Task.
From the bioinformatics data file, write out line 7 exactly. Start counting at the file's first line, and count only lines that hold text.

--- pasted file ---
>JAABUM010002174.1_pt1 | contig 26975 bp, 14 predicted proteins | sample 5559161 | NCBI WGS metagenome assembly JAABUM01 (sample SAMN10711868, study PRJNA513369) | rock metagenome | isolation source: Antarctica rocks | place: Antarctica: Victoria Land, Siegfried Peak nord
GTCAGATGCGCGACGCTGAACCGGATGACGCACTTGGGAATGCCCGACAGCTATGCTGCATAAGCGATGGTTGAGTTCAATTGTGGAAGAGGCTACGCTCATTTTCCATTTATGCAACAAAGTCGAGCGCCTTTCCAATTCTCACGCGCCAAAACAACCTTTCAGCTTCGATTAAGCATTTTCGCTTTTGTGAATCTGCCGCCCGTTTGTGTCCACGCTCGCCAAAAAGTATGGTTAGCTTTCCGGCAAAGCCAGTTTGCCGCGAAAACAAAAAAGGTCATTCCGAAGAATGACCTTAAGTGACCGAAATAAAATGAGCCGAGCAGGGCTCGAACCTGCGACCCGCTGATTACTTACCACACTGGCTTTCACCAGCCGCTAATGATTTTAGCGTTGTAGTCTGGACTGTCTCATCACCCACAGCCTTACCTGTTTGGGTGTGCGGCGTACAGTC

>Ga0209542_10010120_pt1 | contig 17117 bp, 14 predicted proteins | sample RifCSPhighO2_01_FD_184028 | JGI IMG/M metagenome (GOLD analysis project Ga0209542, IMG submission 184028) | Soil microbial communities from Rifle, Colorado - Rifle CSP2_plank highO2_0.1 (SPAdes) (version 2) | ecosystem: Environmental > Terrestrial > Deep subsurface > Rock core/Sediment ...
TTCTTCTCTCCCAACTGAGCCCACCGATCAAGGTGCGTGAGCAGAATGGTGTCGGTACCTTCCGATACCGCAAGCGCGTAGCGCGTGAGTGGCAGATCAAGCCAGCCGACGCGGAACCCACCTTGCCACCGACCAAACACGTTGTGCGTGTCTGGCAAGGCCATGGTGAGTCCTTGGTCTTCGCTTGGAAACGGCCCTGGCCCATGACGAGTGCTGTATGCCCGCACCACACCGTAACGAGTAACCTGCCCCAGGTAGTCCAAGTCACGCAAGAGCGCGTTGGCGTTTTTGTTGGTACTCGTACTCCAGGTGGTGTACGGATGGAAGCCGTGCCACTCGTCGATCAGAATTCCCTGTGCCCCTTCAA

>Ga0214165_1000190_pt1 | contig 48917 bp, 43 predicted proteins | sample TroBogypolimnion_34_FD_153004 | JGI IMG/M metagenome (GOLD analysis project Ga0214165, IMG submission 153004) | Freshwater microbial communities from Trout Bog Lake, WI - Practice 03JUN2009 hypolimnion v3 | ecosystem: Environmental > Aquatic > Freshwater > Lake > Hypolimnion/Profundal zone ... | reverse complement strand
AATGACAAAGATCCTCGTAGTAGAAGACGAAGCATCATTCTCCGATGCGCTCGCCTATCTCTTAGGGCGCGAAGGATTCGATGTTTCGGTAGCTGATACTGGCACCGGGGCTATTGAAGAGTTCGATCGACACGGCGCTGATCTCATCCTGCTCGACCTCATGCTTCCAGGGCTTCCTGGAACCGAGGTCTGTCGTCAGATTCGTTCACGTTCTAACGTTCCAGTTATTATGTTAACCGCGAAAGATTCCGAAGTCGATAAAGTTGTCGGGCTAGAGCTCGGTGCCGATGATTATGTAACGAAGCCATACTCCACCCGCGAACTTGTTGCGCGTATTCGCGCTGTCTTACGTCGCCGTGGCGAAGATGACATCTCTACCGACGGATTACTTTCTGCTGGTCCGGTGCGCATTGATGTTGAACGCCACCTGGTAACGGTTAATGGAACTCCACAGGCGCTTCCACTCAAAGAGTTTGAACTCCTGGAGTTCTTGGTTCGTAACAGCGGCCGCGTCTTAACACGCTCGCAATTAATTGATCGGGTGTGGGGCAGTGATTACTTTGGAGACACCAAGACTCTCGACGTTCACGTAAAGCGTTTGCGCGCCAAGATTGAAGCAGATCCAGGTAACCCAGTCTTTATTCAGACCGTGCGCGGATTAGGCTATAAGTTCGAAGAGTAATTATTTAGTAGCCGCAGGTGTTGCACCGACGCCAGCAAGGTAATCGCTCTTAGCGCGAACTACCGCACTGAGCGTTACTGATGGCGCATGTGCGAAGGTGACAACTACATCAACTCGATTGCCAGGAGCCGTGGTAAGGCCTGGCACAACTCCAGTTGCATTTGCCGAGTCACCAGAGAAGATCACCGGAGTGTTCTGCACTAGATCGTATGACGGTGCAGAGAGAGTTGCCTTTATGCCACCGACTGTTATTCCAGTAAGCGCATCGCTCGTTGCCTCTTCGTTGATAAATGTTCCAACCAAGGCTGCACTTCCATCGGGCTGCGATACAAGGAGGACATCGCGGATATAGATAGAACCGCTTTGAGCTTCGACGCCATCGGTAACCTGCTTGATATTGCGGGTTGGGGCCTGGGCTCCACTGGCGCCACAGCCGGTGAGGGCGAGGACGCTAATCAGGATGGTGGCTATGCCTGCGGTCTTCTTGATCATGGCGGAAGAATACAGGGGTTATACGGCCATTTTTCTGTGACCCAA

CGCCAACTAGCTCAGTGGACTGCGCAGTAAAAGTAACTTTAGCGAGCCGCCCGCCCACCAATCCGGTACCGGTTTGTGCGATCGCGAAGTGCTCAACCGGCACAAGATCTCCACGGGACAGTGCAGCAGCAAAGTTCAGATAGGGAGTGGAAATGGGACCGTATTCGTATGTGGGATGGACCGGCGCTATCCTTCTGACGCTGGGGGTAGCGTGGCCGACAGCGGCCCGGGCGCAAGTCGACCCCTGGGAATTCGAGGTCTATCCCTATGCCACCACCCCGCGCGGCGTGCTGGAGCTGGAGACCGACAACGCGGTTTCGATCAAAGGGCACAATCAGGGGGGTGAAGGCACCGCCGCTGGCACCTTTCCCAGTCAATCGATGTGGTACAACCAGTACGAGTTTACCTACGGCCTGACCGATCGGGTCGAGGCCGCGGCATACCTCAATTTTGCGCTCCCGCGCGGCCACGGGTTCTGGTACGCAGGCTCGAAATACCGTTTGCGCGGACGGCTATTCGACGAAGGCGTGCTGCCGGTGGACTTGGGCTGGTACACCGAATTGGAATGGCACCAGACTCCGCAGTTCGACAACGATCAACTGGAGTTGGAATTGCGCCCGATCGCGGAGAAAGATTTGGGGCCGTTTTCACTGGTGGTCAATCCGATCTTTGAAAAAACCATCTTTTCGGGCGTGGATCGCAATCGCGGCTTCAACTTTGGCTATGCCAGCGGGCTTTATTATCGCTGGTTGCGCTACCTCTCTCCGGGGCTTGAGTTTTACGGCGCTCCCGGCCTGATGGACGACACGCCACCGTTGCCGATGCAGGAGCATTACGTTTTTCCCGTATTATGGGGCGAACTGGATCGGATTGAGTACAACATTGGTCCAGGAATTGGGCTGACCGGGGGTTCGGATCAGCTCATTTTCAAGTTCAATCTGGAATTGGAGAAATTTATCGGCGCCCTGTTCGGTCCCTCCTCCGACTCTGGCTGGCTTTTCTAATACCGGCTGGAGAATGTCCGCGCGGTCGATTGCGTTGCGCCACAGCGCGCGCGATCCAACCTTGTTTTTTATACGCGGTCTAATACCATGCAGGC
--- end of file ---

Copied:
CGCCAACTAGCTCAGTGGACTGCGCAGTAAAAGTAACTTTAGCGAGCCGCCCGCCCACCAATCCGGTACCGGTTTGTGCGATCGCGAAGTGCTCAACCGGCACAAGATCTCCACGGGACAGTGCAGCAGCAAAGTTCAGATAGGGAGTGGAAATGGGACCGTATTCGTATGTGGGATGGACCGGCGCTATCCTTCTGACGCTGGGGGTAGCGTGGCCGACAGCGGCCCGGGCGCAAGTCGACCCCTGGGAATTCGAGGTCTATCCCTATGCCACCACCCCGCGCGGCGTGCTGGAGCTGGAGACCGACAACGCGGTTTCGATCAAAGGGCACAATCAGGGGGGTGAAGGCACCGCCGCTGGCACCTTTCCCAGTCAATCGATGTGGTACAACCAGTACGAGTTTACCTACGGCCTGACCGATCGGGTCGAGGCCGCGGCATACCTCAATTTTGCGCTCCCGCGCGGCCACGGGTTCTGGTACGCAGGCTCGAAATACCGTTTGCGCGGACGGCTATTCGACGAAGGCGTGCTGCCGGTGGACTTGGGCTGGTACACCGAATTGGAATGGCACCAGACTCCGCAGTTCGACAACGATCAACTGGAGTTGGAATTGCGCCCGATCGCGGAGAAAGATTTGGGGCCGTTTTCACTGGTGGTCAATCCGATCTTTGAAAAAACCATCTTTTCGGGCGTGGATCGCAATCGCGGCTTCAACTTTGGCTATGCCAGCGGGCTTTATTATCGCTGGTTGCGCTACCTCTCTCCGGGGCTTGAGTTTTACGGCGCTCCCGGCCTGATGGACGACACGCCACCGTTGCCGATGCAGGAGCATTACGTTTTTCCCGTATTATGGGGCGAACTGGATCGGATTGAGTACAACATTGGTCCAGGAATTGGGCTGACCGGGGGTTCGGATCAGCTCATTTTCAAGTTCAATCTGGAATTGGAGAAATTTATCGGCGCCCTGTTCGGTCCCTCCTCCGACTCTGGCTGGCTTTTCTAATACCGGCTGGAGAATGTCCGCGCGGTCGATTGCGTTGCGCCACAGCGCGCGCGATCCAACCTTGTTTTTTATACGCGGTCTAATACCATGCAGGC